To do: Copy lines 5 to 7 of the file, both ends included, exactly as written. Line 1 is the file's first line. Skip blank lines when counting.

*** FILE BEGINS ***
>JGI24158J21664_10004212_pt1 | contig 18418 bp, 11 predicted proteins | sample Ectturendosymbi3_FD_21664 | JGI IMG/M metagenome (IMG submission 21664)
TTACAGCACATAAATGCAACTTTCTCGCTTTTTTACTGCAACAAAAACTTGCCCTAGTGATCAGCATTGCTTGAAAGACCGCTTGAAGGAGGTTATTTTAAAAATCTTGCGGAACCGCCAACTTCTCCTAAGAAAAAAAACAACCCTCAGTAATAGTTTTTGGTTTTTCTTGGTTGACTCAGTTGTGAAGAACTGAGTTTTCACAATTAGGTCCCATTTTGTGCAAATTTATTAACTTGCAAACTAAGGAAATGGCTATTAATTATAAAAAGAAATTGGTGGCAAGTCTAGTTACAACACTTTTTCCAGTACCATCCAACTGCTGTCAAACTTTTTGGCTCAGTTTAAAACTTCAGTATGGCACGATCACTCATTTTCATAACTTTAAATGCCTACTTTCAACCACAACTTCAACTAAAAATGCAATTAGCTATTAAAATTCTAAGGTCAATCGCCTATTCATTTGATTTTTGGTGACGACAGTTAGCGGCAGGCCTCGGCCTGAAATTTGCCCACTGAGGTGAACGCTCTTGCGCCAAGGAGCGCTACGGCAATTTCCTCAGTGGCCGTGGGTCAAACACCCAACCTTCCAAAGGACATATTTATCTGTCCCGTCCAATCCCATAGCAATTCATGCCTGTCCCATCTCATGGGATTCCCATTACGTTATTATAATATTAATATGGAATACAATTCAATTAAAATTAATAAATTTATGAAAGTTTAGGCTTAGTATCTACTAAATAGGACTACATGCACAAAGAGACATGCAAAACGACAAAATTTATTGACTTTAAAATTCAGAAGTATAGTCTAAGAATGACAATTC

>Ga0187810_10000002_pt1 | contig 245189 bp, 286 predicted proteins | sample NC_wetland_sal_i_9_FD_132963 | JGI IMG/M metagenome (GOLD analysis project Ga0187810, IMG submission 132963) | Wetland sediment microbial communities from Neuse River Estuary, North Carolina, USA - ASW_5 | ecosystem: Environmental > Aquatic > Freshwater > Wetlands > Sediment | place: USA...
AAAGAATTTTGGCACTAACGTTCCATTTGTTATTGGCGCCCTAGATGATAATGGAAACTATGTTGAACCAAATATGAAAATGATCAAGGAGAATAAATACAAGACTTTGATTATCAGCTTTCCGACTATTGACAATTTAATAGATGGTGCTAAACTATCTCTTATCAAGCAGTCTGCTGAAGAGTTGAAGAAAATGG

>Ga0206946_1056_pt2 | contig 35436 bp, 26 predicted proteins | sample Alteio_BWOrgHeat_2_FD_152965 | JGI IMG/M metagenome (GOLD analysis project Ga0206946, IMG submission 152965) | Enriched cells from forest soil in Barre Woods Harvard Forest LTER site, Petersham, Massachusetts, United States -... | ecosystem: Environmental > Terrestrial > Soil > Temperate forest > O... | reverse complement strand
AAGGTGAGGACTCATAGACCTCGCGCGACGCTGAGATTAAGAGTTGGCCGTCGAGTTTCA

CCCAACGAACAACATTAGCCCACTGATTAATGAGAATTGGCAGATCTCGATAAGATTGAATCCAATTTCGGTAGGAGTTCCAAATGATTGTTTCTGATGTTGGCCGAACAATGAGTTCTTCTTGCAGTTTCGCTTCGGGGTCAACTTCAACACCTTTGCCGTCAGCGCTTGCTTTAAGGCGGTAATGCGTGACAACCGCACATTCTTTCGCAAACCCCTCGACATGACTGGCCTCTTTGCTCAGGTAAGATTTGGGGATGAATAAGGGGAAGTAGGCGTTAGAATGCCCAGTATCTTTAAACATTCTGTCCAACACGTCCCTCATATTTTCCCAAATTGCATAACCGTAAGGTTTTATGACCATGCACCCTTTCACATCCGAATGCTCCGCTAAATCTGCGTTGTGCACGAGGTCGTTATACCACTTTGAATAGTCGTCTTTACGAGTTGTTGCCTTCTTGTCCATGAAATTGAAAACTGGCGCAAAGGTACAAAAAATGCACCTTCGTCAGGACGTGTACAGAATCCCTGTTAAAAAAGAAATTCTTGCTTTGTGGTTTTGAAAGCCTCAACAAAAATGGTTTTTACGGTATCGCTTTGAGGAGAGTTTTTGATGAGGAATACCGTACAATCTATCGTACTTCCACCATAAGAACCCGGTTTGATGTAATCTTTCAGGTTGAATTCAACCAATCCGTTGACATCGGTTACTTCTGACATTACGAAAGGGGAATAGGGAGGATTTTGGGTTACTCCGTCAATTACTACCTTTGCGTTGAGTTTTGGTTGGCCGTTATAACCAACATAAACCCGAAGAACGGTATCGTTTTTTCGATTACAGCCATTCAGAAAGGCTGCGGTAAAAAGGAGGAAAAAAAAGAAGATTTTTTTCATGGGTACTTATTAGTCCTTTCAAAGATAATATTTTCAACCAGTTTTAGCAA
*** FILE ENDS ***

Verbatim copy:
>Ga0206946_1056_pt2 | contig 35436 bp, 26 predicted proteins | sample Alteio_BWOrgHeat_2_FD_152965 | JGI IMG/M metagenome (GOLD analysis project Ga0206946, IMG submission 152965) | Enriched cells from forest soil in Barre Woods Harvard Forest LTER site, Petersham, Massachusetts, United States -... | ecosystem: Environmental > Terrestrial > Soil > Temperate forest > O... | reverse complement strand
AAGGTGAGGACTCATAGACCTCGCGCGACGCTGAGATTAAGAGTTGGCCGTCGAGTTTCA

CCCAACGAACAACATTAGCCCACTGATTAATGAGAATTGGCAGATCTCGATAAGATTGAATCCAATTTCGGTAGGAGTTCCAAATGATTGTTTCTGATGTTGGCCGAACAATGAGTTCTTCTTGCAGTTTCGCTTCGGGGTCAACTTCAACACCTTTGCCGTCAGCGCTTGCTTTAAGGCGGTAATGCGTGACAACCGCACATTCTTTCGCAAACCCCTCGACATGACTGGCCTCTTTGCTCAGGTAAGATTTGGGGATGAATAAGGGGAAGTAGGCGTTAGAATGCCCAGTATCTTTAAACATTCTGTCCAACACGTCCCTCATATTTTCCCAAATTGCATAACCGTAAGGTTTTATGACCATGCACCCTTTCACATCCGAATGCTCCGCTAAATCTGCGTTGTGCACGAGGTCGTTATACCACTTTGAATAGTCGTCTTTACGAGTTGTTGCCTTCTTGTCCATGAAATTGAAAACTGGCGCAAAGGTACAAAAAATGCACCTTCGTCAGGACGTGTACAGAATCCCTGTTAAAAAAGAAATTCTTGCTTTGTGGTTTTGAAAGCCTCAACAAAAATGGTTTTTACGGTATCGCTTTGAGGAGAGTTTTTGATGAGGAATACCGTACAATCTATCGTACTTCCACCATAAGAACCCGGTTTGATGTAATCTTTCAGGTTGAATTCAACCAATCCGTTGACATCGGTTACTTCTGACATTACGAAAGGGGAATAGGGAGGATTTTGGGTTACTCCGTCAATTACTACCTTTGCGTTGAGTTTTGGTTGGCCGTTATAACCAACATAAACCCGAAGAACGGTATCGTTTTTTCGATTACAGCCATTCAGAAAGGCTGCGGTAAAAAGGAGGAAAAAAAAGAAGATTTTTTTCATGGGTACTTATTAGTCCTTTCAAAGATAATATTTTCAACCAGTTTTAGCAA